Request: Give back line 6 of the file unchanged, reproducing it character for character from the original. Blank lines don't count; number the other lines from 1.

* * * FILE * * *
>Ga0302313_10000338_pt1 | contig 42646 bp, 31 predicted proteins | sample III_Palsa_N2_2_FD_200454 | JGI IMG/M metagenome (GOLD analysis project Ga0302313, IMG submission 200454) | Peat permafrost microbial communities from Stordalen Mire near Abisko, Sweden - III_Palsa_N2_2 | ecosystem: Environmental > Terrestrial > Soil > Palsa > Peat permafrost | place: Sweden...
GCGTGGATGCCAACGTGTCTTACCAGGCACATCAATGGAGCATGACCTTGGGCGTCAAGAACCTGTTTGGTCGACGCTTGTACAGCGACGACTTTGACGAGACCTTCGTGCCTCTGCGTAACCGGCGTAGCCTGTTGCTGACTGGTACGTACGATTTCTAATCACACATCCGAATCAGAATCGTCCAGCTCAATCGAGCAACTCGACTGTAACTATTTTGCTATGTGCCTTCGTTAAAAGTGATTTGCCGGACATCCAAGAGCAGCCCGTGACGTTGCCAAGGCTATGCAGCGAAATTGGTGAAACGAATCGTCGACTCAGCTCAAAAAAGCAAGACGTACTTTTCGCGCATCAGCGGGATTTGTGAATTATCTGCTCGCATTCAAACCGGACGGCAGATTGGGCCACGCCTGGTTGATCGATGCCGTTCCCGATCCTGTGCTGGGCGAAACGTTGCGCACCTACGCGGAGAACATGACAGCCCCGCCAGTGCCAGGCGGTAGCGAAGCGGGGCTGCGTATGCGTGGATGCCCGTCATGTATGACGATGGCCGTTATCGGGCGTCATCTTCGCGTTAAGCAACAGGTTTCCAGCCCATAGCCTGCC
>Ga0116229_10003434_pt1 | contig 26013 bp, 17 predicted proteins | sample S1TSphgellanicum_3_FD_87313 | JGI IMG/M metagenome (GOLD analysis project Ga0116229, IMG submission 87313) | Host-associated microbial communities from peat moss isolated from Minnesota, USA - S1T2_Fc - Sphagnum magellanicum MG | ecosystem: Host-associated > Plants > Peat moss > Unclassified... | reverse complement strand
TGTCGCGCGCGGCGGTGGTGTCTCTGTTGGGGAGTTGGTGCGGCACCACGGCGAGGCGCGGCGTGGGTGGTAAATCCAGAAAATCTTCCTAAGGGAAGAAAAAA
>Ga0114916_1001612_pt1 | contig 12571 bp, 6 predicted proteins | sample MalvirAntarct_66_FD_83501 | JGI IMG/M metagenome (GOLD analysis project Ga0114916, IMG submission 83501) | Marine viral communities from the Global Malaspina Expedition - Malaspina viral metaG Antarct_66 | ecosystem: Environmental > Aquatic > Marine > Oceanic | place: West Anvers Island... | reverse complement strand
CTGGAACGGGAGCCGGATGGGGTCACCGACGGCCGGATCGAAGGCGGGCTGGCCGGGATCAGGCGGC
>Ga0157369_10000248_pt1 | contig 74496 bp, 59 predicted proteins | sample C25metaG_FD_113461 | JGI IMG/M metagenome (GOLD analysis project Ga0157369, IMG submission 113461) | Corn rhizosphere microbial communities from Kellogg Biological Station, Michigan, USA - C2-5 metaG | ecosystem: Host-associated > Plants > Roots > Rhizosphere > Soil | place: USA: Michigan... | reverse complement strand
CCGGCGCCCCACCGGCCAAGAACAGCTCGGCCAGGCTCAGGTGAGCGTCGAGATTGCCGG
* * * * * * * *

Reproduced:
CTGGAACGGGAGCCGGATGGGGTCACCGACGGCCGGATCGAAGGCGGGCTGGCCGGGATCAGGCGGC